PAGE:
Table 4 Comparison of BMD measures (g/cm2) resulting in discontinuation to the previous measurement (n = 23 for spine and n = 19 for femur)

To test the possibility that the decline in BMD measurements in these patients were due to aging, we compared the stability of BMD before January 2006 and after January 2006. Among patients who discontinued due to BMD reduction and who had at least two other BMD measures before 2006 (n = 11 for spine and n = 9 for femur), we found that BMD was stable in the period prior to January 2006 (p = 0.5 for change of -0.0066 in spine BMD score and p = 0.9 for change of 0.0011 in femur BMD score) (see Figure 3). However, testing for reduction in BMD after January 2006 (one-sided T-test) revealed a significant reduction in BMD scores for both anatomic sites (p = .005 for change of -0.0321 in spine BMD, p = 0.05 for change of -0.0205 in femur BMD).

Figure 3
figure 3

Comparison of the change in BMD scores over time. BMD: bone mineral density.


Many generic copies of alendronate sodium are available on the provincial formulary in Ontario, Canada, but not all of these formulations have been fully characterized in terms of therapeutic equivalence or safety/tolerability profile relative to original alendronate. Of particular relevance is the GI tolerability of the various formulations, as bisphosphonates in general have the potential to cause GI irritation and implications may exist for individualizing treatment. This study found that introduction of generic alendronate was associated with an increase in GI AEs leading to alendronate discontinuation and occurrences of discontinuation related to reduced BMD.

Oral bisphosphonates are poorly absorbed in the GI tract [10]. They have been associated with an increased risk of upper GI AEs, especially when taken incorrectly [5]. While the upper GI tolerability profile of the bisphosphonate, alendronate sodium (Fosamax) was similar to that of placebo in controlled clinical trials [6, 11], generic formulations have not been studied as extensively and it is unclear whether they differ in GI tolerability from the original formulation [12, 13]. Based on the belief that GI side effects, in particular esophageal irritation, result from events that occur prior to absorption of the drug into the GI tract, it has been postulated that the length of time required for a given formulation to disintegrate and dissolve may impact the tendency of the drug to cause irritation [12]. In vitro studies of various generic formulations of alendronate have demonstrated variations in disintegration and dissolution profiles as well as potential for esophageal bioadhesion, and have suggested that these differences may influence bioavailability, pharmacokinetics, efficacy, and tolerability [12, 1416].

In one study [12], several generic copies disintegrated two- to ten-fold faster than brand Fosamax. Other copies disintegrated at least five-fold slower than Fosamax. Yet another generic did not fall into either category but exhibited potentially large inter- and intra-lot variability. In another study [17], the mean disintegration times of the generic alendronate tablets ranged from 14 s to 342 s. The mean disintegration time of the Fosamax tablets ranged from 43 s to 78 s. Six of twenty-six generic tablets had very rapid disintegration times which were two to three times more rapid than Fosamax [17]. These results show that important differences may exist between Fosamax and its copies with regard to bioavailability, pharmacokinetics, and clinical efficacy and safety profiles. It is possible that rapid disintegration may increase esophageal drug exposure and possible toxicity leading to decreased upper GI tolerability. Slower disintegration may place the drug in contact with food or beverages severely reducing its bioavailability, reducing the efficacy as bisphosphonates [18]. Additional testing is warranted to evaluate the clinical safety and efficacy of these copies.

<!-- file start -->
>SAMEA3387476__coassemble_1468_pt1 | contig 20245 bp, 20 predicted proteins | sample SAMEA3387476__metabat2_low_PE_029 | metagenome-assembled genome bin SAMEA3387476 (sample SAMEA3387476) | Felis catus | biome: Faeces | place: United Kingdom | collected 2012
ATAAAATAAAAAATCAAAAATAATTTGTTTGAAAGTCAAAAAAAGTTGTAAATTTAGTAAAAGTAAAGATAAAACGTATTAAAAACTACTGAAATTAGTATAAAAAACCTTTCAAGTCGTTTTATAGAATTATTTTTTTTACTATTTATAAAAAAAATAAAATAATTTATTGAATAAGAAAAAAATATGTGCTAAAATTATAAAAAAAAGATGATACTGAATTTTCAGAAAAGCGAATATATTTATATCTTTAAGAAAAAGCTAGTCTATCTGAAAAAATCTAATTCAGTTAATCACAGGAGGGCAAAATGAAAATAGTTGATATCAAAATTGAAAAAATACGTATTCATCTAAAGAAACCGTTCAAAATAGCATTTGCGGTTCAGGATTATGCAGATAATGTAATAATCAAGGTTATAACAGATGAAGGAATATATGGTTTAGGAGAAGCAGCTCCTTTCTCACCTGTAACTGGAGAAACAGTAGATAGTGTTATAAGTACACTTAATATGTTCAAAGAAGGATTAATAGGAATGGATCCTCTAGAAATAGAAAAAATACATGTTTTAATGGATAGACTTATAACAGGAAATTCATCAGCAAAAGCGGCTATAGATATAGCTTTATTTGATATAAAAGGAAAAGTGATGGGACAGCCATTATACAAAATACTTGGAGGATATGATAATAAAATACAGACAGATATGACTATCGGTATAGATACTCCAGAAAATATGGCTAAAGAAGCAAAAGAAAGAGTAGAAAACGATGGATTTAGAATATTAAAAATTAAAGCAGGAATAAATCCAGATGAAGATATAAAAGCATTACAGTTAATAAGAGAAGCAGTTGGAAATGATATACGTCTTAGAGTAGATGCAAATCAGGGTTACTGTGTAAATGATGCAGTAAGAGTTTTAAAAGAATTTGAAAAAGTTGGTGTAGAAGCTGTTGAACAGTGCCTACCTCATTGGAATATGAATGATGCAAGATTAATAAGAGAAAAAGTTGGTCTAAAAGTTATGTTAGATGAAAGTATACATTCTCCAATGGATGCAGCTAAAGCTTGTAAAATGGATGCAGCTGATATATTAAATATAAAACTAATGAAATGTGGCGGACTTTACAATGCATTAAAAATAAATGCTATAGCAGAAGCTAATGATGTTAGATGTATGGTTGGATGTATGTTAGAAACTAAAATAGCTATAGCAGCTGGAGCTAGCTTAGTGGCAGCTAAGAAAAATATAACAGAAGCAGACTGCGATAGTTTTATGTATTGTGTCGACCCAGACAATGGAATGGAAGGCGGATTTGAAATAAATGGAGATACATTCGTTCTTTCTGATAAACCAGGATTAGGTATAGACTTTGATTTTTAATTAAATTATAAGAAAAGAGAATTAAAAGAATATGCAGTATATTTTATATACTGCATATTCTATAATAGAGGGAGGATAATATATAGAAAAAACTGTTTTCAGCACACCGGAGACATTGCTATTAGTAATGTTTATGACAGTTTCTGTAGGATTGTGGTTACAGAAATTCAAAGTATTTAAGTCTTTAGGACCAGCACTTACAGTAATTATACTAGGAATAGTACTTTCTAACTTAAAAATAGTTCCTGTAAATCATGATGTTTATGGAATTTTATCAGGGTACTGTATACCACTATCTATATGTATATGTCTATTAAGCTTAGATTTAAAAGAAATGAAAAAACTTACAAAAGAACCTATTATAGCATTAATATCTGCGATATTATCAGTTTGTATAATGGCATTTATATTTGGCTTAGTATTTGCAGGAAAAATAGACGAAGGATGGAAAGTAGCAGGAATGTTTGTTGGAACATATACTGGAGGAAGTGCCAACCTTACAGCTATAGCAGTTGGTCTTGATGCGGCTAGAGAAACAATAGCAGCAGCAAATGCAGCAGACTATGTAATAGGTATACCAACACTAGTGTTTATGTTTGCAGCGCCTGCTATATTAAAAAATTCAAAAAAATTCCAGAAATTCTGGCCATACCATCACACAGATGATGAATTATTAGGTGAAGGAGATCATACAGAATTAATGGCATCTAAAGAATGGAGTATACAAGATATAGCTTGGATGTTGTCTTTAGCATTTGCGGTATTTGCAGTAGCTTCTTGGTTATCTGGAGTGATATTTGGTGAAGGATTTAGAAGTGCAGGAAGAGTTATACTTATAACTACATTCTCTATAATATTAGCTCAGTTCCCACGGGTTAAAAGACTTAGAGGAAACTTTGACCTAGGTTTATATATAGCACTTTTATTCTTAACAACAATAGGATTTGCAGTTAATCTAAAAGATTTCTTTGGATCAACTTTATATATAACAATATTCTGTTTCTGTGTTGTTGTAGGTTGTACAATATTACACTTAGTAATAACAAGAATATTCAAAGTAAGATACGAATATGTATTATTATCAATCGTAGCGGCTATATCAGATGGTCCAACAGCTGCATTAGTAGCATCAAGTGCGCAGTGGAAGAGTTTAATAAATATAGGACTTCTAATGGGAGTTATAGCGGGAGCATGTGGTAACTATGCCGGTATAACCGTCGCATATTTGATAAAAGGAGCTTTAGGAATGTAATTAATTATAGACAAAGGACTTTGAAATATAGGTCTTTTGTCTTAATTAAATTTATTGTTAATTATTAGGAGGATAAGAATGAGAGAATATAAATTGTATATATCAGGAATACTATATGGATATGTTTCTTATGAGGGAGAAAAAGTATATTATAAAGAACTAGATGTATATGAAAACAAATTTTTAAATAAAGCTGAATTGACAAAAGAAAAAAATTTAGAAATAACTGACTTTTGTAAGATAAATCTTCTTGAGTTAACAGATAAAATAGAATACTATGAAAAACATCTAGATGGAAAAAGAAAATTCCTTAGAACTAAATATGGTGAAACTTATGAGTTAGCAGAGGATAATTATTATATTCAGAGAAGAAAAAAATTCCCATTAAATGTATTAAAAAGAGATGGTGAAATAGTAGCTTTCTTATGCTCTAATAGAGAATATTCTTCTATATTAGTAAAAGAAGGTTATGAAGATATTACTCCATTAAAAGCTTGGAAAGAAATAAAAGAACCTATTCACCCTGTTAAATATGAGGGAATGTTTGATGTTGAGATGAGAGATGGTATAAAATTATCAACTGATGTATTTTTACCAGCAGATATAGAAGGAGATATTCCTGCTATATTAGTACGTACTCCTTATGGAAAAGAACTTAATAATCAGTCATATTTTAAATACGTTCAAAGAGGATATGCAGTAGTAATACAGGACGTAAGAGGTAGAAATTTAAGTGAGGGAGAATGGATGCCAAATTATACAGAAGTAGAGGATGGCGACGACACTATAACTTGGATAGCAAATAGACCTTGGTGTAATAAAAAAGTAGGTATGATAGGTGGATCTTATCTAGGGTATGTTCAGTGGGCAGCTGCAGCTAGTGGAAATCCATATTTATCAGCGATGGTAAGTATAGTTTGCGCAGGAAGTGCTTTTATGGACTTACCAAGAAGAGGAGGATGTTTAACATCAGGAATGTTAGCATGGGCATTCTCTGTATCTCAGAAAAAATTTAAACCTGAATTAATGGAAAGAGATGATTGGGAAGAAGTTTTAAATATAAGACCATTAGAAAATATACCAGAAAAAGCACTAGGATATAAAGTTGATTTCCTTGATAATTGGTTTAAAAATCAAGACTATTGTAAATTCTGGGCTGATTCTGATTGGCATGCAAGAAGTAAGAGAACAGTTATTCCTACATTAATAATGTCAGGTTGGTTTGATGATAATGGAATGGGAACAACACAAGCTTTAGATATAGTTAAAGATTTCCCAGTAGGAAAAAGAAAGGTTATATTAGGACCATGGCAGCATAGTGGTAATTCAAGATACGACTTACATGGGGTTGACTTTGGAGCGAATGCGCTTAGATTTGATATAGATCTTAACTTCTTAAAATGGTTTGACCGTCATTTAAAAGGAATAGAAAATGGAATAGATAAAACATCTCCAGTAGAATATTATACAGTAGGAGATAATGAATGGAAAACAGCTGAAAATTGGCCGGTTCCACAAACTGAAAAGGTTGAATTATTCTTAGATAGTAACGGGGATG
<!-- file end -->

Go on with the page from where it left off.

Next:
Our study also raises the possibility that disintegration profile led to an increase in AEs; the majority of which resulted in discontinuation. In addition, the BMD data indicate that differences in effectiveness between brand and generic alendronate may also exist, as 7% of patients (23 out of 301) discontinued generic alendronate due to significant reduction in their BMD scores, which had previously been stable. These results are supported by a recent analysis of Canadian administrative claims data, which found that the risk of discontinuation doubled in patients initiated with generic alendronate compared to patients started on branded alendronate [19]. We were unable to find published evidence that there is a common trend for discontinuation to be higher in patients using a generic version of a product; however the literature in this area is limited [20, 21].

In addition, a recent chart review provides support to our findings. In a study by Ringe and Möller 2009, the generic alendronate was found to have lower persistence, greater GI AEs and lower increases in BMD compared to brand alendronate and risedronate. The chart review studied three contemporaneous cohorts of patients initiated on each of the three therapies [22].

Several limitations of the study are related to the retrospective and non-randomized design. To avoid preferentially selecting those patients who experienced AEs with generic alendronate, we screened all female patients in the clinic and selected all patients who were continuously treated with alendronate before and after July 2005. Socio-demographic differences may have been present, automatic substitution occurring more frequently in lower income patients with a greater number of co-morbidities. We were unable to test this hypothesis; however given the policy of automatic substitution for public plan patients, which include all patients over 65 years, this bias is unlikely.